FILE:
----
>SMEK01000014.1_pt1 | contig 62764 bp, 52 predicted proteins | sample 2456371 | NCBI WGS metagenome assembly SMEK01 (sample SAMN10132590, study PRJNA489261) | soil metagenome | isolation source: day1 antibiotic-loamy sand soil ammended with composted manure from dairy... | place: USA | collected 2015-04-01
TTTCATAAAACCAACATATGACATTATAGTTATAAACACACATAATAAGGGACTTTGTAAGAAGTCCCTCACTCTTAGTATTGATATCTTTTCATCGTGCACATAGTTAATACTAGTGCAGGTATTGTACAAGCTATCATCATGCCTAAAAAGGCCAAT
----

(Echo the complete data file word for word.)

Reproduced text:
>SMEK01000014.1_pt1 | contig 62764 bp, 52 predicted proteins | sample 2456371 | NCBI WGS metagenome assembly SMEK01 (sample SAMN10132590, study PRJNA489261) | soil metagenome | isolation source: day1 antibiotic-loamy sand soil ammended with composted manure from dairy... | place: USA | collected 2015-04-01
TTTCATAAAACCAACATATGACATTATAGTTATAAACACACATAATAAGGGACTTTGTAAGAAGTCCCTCACTCTTAGTATTGATATCTTTTCATCGTGCACATAGTTAATACTAGTGCAGGTATTGTACAAGCTATCATCATGCCTAAAAAGGCCAAT